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Memorial created 04-29-2006 by
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Maureen Bridget Cavanaugh
January 7 1955 - April 4 2005

Education: J.D., University of Minnesota Law School Ph.D., M.A., Cornell University B.A., Swarthmore College While Professor Cavanaugh's scholarly career began as a professor of Classic Studies, her law degree and subsequent interest in tax law has grown into a successful career in private practice and teaching. Covering a range of federal income tax and employee benefits issues, Professor Cavanaugh's research has combined her interest and education in classics to help shed new light on modern tax problems, and she is renowned for her innovative work joining classical history with tax policy. Credited with contributing significantly to the public debate on tax policy, Professor Cavanaugh has authored more than fifteen articles and publications in addition to presenting numerous lectures at conferences and symposiums nationwide. After receiving her J.D., Professor Cavanaugh practiced tax law with the accounting/consulting firm of Coopers & Lybrand, L.L.P. in Minneapolis.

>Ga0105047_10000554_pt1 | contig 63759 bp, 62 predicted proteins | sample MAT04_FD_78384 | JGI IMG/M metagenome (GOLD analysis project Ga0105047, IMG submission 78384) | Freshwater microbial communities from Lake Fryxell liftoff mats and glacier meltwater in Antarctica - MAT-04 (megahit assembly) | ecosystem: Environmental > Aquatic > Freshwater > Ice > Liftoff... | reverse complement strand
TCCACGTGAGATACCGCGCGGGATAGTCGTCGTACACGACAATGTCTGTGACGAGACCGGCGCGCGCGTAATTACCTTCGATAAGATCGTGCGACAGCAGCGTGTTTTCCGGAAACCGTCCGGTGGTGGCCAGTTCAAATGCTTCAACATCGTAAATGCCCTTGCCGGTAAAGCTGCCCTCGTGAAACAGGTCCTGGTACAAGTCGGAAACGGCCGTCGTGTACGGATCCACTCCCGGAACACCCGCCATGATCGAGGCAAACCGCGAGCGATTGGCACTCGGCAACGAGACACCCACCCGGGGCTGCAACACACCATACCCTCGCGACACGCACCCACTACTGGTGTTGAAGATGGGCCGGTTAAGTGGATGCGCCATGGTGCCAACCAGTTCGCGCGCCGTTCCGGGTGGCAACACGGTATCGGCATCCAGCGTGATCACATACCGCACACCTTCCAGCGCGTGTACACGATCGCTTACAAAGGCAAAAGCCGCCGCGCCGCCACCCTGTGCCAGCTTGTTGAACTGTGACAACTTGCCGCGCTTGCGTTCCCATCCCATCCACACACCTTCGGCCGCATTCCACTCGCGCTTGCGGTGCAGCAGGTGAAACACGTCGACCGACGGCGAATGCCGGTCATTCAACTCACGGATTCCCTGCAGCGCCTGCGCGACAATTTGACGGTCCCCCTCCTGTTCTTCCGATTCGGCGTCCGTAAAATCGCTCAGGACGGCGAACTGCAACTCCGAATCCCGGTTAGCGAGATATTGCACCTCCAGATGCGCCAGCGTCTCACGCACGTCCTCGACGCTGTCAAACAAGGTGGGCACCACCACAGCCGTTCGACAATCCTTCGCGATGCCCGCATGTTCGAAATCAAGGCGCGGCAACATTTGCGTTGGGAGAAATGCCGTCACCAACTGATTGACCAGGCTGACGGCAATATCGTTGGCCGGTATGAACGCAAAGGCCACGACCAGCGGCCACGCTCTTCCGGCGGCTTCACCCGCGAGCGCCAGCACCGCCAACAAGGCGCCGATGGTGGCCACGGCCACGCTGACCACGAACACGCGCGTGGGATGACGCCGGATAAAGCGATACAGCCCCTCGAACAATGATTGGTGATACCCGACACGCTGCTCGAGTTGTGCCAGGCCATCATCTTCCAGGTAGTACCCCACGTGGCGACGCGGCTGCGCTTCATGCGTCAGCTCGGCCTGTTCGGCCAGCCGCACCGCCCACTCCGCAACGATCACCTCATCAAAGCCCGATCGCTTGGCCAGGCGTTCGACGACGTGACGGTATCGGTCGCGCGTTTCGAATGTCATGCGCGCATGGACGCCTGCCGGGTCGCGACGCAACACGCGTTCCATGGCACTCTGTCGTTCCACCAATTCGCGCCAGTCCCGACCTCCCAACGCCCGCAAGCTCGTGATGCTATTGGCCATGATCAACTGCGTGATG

She began her legal teaching career at Washington & Lee Law School in July 1998. While at Washington & Lee, she was named Alumni Faculty Fellow in 2001-2002 and Law Council Fellow in Teaching Excellence in 2002-2003.

Professor Cavanaugh teaches Federal Income Tax, Corporate Tax, Employee Benefits/Pension Law, and Tax Policy.

Publications: “Tax as Gatekeeper: Why Company Stock Is Not Worth The Money,” 23 Virginia Tax Review 365 (2003). “On the Road to Incoherence: Congress, Economics and Taxes,” 49 UCLA Law Review 685 (2002). “Aristotle and the Rule of Law,” The Washington & Lee School of Law Magazine (Spring 2001). Works in Progress: “The Rule of Law: Rhetoric, Reality and Implications for Tax” “Popular Sovereignty and Taxes: The Roman Republic and the Roman Empire” “Tax Collection, A Government of Private Function: Some Lessons from the States and Antiquity” “Nomos Redux: Self, Identity and the Conflict Inherent in Norms and Law”


As listed on the Penn State - Dickenson School of Law


Professor Maureen Cavanaugh spoke Latin, Greek, French, Italian, as well as some German.  Her native tongue was midwestern English.


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